April 30, 2016
I traveled the Great East Road from Lusaka towards Malawi for two days. Just past the Luangwa River bridge the road turned to fresh pavement.
Of course, it only looks like a racetrack. In Africa, fresh pavement means fresh potholes. But they were fewer and farther between than before. And for the first time in weeks, I had curves in the road as well as hills. It was a nice change of scenery. I saw a lot less wildlife, but a lot more goats and cattle crossing the road. This part of Zambia is heavily agricultural. Besides the goats and cattle, there is a lot of corn, sugarcane, soybeans, cotton, and other crops.
While the agricultural lifestyle and economic situation appears similar to Central America from my very unprofessional view, there are definite differences. In Central America, most families rely on public transportation — collectivo vans — to get them to town and back, and there were very few personal cars; you almost never saw a house with access from the road for a vehicle. Here in Zambia, there are more cars and less public shuttle vans. But the overwhelming choice of two-wheelers in Central America and Zambia is quite different: in Central America there are many, many 125cc to 200cc motorcycles and scooters. It seems more than half of all families have one for transportation. In Zambia, there are very few motorcycles. The family transportation tends to be a bicycle, or on foot. There are hundreds of bicycles on the roads, usually very heavily loaded with large sacks, lumber, even goats, on front and rear racks. Some of the loads tower above the rider, and in some cases, the man (or boy) ends up using the bicycle like a wheelbarrow, simply pushing the bicycle with the large load on it. I also saw bicycles being used by women, although more rarely, with small children. More often, the woman was a passenger, sitting on the back rack of the bicycle, side-saddle.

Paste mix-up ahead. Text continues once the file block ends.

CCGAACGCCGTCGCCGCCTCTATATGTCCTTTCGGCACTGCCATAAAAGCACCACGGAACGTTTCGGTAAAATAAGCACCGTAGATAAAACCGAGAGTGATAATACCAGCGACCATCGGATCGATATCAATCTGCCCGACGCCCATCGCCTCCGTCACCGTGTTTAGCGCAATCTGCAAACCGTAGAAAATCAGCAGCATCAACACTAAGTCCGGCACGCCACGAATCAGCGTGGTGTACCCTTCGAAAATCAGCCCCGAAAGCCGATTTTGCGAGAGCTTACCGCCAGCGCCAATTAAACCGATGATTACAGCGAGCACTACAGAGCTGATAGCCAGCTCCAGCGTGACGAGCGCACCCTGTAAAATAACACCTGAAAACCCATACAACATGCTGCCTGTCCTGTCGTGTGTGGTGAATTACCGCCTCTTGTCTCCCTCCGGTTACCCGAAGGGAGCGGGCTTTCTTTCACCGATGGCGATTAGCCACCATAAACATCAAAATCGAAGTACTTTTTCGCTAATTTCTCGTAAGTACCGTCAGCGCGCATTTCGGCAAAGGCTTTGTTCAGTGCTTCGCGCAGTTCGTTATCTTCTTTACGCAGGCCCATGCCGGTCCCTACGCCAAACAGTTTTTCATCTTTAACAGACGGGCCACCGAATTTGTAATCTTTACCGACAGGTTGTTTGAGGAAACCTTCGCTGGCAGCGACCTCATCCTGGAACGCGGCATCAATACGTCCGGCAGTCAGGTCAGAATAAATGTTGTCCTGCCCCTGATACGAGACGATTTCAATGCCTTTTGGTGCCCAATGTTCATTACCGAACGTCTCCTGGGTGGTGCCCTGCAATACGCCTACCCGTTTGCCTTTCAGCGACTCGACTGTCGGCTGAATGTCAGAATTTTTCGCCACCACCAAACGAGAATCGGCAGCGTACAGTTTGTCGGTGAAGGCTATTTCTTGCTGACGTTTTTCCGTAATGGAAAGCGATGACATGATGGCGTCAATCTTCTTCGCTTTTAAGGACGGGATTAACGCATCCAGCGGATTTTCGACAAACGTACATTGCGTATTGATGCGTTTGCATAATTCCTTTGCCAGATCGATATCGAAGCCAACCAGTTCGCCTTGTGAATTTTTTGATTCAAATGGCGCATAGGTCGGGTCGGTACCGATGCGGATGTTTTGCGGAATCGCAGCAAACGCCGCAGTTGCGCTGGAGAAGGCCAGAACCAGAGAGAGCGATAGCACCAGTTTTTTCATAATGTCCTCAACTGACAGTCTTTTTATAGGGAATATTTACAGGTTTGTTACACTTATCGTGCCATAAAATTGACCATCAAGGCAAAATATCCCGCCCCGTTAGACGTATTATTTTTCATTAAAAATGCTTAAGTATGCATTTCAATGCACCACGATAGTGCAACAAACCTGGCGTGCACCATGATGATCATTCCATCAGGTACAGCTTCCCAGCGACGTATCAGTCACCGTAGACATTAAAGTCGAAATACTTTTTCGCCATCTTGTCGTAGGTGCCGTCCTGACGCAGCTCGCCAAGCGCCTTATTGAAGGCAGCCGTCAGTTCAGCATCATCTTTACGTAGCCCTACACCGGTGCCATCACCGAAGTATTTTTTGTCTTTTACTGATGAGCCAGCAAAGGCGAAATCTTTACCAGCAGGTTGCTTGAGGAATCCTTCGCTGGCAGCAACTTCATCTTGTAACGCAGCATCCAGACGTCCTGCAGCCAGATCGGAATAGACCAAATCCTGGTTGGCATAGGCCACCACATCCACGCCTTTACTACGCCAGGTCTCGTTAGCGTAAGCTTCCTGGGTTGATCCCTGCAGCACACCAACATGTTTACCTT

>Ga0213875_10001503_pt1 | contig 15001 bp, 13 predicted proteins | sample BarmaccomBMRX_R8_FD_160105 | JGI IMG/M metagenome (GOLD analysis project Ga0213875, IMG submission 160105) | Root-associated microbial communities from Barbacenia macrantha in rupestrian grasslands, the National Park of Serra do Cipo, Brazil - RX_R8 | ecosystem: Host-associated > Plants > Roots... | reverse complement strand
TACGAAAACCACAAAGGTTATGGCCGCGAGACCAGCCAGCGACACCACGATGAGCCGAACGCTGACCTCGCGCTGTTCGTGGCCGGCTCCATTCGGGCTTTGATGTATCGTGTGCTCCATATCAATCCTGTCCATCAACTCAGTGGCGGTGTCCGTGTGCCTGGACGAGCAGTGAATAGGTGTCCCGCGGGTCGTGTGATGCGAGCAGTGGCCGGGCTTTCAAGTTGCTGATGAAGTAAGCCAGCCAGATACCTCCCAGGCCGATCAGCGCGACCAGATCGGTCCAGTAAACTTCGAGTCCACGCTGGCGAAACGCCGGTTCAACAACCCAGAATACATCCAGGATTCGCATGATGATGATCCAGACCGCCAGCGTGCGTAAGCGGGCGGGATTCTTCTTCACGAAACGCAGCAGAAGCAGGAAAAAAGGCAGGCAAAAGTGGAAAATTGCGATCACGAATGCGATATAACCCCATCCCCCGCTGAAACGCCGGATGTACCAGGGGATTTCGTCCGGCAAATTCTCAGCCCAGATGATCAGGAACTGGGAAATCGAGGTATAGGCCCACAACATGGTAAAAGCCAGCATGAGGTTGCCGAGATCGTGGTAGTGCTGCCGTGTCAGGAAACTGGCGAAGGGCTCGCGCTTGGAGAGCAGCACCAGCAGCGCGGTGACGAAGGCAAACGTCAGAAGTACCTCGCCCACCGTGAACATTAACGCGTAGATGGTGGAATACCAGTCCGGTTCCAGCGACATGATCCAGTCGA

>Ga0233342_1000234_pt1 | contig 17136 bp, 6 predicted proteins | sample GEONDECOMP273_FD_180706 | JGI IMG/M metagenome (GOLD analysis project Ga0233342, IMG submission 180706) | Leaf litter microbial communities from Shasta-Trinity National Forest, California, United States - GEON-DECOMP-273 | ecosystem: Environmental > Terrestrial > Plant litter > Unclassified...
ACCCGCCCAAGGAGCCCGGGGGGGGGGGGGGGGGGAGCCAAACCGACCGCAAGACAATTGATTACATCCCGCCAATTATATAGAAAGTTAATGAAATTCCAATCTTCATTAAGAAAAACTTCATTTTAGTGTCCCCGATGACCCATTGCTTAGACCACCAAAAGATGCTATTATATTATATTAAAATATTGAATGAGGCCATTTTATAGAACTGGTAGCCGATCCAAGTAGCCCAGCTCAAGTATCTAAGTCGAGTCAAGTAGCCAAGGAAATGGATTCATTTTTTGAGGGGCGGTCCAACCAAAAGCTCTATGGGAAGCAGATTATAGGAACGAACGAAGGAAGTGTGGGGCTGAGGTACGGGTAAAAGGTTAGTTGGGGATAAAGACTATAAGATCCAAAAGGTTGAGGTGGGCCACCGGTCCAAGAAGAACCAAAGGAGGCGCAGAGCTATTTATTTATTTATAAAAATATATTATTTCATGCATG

Riding down the road, it’s common to suddenly see a person or a bicycle emerge from the bush and onto the road. Closer inspection reveals a small footpath disappearing into the bush to a house or houses. I can’t recall how many times I stopped on the side of the road to take a photo or have a drink, thinking I was in the middle of nowhere and there was nobody else around, only to have people emerge from the bush in all directions. It’s very rare to have a moment that you do not see someone on the road, either walking or on a bicycle. Here it is common for people to walk for miles on the road. In Latin America, it was much less common; they typically waited for a collectivo to pick them up.
The sheer quantity of people is hard to fathom, especially after coming from Namibia, where the population is so much less. The number of children you see under ten years old stands out as well. I suppose this means that the population here is still growing in large numbers.